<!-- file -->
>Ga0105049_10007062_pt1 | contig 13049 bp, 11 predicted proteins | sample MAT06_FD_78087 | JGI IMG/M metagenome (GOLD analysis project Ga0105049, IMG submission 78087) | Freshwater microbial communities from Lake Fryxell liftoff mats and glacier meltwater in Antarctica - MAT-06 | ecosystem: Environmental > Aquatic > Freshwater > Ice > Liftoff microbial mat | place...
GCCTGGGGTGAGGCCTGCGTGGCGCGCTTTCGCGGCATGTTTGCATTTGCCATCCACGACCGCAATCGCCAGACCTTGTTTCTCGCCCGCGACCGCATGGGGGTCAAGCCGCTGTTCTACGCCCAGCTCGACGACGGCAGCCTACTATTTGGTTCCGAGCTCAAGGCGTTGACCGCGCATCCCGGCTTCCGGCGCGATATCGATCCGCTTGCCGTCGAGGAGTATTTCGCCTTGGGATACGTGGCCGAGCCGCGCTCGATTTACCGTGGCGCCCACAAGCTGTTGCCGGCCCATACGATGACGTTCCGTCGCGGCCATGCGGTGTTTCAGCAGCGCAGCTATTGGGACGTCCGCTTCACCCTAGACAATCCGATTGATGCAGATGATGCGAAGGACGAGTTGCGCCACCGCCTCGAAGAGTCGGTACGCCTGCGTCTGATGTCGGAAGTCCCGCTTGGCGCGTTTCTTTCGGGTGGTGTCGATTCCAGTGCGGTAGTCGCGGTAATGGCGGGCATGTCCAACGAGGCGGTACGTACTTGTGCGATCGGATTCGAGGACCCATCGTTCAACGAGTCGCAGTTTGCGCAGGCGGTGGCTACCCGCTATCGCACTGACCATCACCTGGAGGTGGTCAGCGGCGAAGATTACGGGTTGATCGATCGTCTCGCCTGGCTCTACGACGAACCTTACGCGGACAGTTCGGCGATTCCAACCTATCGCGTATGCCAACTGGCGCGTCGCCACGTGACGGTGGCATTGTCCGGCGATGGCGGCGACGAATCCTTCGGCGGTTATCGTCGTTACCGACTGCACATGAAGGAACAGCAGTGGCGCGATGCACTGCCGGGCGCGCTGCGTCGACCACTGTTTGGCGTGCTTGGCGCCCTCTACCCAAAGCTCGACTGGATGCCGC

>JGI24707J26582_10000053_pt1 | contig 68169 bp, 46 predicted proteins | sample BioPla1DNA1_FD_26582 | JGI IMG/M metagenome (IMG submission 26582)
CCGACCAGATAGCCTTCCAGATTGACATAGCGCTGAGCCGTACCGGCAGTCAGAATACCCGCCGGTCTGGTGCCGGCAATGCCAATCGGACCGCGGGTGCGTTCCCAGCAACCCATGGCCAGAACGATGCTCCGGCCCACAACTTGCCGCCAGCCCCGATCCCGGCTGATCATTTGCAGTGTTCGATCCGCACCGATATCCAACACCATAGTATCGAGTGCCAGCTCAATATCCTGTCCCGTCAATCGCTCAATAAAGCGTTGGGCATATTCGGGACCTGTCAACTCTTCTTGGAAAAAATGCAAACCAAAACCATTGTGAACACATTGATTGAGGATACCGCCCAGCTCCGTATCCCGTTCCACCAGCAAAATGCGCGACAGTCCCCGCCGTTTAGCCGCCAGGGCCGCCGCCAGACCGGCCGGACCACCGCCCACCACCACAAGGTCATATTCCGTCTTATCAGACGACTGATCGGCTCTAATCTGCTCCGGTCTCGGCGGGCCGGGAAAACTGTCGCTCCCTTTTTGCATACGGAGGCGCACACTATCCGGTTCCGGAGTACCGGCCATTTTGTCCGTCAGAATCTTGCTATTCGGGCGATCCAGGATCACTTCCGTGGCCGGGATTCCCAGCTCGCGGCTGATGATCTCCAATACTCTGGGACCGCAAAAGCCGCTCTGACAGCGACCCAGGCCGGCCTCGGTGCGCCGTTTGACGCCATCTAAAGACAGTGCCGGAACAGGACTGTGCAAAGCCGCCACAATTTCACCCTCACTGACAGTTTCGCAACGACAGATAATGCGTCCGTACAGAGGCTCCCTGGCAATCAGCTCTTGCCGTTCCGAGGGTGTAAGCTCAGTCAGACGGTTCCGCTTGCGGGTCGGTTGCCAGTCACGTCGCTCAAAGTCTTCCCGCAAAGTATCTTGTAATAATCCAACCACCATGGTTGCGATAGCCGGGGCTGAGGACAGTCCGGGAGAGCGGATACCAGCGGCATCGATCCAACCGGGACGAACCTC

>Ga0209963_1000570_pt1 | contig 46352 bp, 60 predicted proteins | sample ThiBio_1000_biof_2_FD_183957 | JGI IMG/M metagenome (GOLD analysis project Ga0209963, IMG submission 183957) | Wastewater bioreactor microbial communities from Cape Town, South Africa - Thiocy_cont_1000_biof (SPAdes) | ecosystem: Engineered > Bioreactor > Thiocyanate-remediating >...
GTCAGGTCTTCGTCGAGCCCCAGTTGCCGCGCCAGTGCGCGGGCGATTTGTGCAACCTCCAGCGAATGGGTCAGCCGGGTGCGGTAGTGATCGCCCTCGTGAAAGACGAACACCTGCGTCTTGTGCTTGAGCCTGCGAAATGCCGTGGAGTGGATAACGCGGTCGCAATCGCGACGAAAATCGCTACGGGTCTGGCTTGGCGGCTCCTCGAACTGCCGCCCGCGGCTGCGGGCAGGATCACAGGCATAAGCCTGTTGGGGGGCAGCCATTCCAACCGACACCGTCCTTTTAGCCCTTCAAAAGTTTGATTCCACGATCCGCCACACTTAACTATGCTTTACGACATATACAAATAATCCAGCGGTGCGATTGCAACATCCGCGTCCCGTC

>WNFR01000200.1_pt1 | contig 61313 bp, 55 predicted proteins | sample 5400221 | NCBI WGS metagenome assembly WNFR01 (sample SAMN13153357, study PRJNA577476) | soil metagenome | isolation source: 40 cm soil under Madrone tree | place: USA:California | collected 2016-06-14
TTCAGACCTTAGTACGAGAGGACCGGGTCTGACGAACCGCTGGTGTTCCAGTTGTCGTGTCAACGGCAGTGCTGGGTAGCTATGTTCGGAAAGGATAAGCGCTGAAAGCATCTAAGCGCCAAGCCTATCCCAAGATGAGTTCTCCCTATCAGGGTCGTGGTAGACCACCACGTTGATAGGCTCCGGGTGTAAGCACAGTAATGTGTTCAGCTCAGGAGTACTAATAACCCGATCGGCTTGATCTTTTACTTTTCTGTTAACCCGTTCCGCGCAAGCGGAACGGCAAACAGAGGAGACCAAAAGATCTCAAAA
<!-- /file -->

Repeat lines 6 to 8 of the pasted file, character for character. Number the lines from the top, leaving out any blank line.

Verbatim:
GTCAGGTCTTCGTCGAGCCCCAGTTGCCGCGCCAGTGCGCGGGCGATTTGTGCAACCTCCAGCGAATGGGTCAGCCGGGTGCGGTAGTGATCGCCCTCGTGAAAGACGAACACCTGCGTCTTGTGCTTGAGCCTGCGAAATGCCGTGGAGTGGATAACGCGGTCGCAATCGCGACGAAAATCGCTACGGGTCTGGCTTGGCGGCTCCTCGAACTGCCGCCCGCGGCTGCGGGCAGGATCACAGGCATAAGCCTGTTGGGGGGCAGCCATTCCAACCGACACCGTCCTTTTAGCCCTTCAAAAGTTTGATTCCACGATCCGCCACACTTAACTATGCTTTACGACATATACAAATAATCCAGCGGTGCGATTGCAACATCCGCGTCCCGTC

>WNFR01000200.1_pt1 | contig 61313 bp, 55 predicted proteins | sample 5400221 | NCBI WGS metagenome assembly WNFR01 (sample SAMN13153357, study PRJNA577476) | soil metagenome | isolation source: 40 cm soil under Madrone tree | place: USA:California | collected 2016-06-14
TTCAGACCTTAGTACGAGAGGACCGGGTCTGACGAACCGCTGGTGTTCCAGTTGTCGTGTCAACGGCAGTGCTGGGTAGCTATGTTCGGAAAGGATAAGCGCTGAAAGCATCTAAGCGCCAAGCCTATCCCAAGATGAGTTCTCCCTATCAGGGTCGTGGTAGACCACCACGTTGATAGGCTCCGGGTGTAAGCACAGTAATGTGTTCAGCTCAGGAGTACTAATAACCCGATCGGCTTGATCTTTTACTTTTCTGTTAACCCGTTCCGCGCAAGCGGAACGGCAAACAGAGGAGACCAAAAGATCTCAAAA